Most of the biological reactions and molecules show chirality. Why?
Biological molecules are much larger than the molecules we have been talking about in organic chemistry so far. However, they are really just long chains of simpler building block molecules such as the nucleoside (cytosine) shown above on the left. There are three chiral centers in the molecule, indicated with an asterisk (*). Cytosine is one of the four so-called "nucleic acid bases" that are bonded "head-to-toe" to make up a strand of DNA. Two single strands come together to make the famous DNA double helix. From the point of view of this class, what is interesting about the DNA structure is chirality. Because the building blocks have multiple chiral centers and are found as single enantiomers in nature, the DNA structure itself is chiral and exists as a single enantiomer.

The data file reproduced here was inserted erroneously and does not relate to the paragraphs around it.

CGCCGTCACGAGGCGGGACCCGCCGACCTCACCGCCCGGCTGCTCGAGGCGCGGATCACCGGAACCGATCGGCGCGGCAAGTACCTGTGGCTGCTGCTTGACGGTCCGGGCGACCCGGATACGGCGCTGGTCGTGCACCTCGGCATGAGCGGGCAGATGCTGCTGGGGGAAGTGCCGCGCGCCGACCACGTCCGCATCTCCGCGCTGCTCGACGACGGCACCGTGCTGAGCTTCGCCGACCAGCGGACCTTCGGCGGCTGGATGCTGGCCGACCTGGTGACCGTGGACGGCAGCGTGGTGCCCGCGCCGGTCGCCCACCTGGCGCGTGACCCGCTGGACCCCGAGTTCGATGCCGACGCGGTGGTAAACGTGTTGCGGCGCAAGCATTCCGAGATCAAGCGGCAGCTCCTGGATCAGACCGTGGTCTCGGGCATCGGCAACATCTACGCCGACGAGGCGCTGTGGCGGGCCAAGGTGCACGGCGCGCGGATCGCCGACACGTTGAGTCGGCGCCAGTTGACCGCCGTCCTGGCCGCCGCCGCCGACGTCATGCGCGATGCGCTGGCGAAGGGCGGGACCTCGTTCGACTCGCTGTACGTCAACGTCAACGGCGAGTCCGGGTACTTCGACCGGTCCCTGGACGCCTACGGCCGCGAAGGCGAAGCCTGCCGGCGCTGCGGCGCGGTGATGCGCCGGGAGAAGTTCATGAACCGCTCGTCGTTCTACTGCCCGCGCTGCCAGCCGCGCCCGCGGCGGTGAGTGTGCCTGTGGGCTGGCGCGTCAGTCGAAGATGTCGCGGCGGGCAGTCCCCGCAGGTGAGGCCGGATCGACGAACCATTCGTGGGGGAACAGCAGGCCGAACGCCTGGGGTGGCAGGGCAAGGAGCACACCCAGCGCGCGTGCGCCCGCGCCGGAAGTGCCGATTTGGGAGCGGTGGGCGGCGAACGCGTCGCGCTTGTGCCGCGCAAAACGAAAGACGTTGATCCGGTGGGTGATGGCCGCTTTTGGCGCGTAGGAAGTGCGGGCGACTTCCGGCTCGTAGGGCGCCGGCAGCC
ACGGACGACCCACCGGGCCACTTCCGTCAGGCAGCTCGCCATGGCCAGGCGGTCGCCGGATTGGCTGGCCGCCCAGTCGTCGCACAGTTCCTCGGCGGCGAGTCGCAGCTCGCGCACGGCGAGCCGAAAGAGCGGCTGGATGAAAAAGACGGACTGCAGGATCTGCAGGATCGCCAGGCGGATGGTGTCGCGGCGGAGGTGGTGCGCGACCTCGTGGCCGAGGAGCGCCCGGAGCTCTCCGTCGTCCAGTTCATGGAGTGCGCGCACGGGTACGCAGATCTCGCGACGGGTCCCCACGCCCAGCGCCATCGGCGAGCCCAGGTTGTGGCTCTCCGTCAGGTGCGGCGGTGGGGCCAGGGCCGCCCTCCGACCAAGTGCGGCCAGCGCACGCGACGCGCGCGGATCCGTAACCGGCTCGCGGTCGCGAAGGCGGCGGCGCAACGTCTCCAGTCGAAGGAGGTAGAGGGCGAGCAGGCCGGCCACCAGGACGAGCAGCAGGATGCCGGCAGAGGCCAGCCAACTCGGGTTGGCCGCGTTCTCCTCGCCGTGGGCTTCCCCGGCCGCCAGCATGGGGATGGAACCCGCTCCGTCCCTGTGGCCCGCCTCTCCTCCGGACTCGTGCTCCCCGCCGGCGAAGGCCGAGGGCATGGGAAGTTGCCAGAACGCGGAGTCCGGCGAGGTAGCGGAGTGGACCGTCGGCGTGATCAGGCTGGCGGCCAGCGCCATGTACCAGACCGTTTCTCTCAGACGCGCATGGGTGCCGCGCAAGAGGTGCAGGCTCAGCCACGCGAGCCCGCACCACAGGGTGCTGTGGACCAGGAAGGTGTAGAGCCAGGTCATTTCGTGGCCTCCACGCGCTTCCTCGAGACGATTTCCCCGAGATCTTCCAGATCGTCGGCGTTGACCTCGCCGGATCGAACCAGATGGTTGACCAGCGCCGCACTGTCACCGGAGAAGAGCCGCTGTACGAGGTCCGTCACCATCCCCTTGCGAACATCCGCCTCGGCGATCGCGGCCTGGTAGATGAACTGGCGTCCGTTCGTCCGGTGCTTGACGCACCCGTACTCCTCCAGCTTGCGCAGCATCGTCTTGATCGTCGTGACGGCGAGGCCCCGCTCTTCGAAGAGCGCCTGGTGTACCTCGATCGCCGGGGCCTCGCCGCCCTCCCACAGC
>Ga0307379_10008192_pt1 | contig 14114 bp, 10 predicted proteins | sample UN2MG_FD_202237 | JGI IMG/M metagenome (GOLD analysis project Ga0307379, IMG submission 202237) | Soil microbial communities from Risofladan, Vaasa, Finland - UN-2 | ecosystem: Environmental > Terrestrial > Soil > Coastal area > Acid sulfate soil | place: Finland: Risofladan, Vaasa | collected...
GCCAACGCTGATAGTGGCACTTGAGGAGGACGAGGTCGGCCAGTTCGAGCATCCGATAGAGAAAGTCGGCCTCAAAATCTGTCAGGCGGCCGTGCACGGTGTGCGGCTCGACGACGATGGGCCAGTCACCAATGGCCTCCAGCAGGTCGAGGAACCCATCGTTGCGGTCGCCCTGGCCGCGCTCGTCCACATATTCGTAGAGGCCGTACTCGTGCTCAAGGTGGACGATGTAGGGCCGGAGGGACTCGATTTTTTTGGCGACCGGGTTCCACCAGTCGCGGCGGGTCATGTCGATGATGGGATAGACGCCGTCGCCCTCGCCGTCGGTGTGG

The helix is a so-called "right-handed" helix. Like the threads on a screw, helices are chiral, and this form of DNA, called the "B-form" helix is the most commonly seen structure, and it is a chiral helix because the nucleic acid bases are chiral.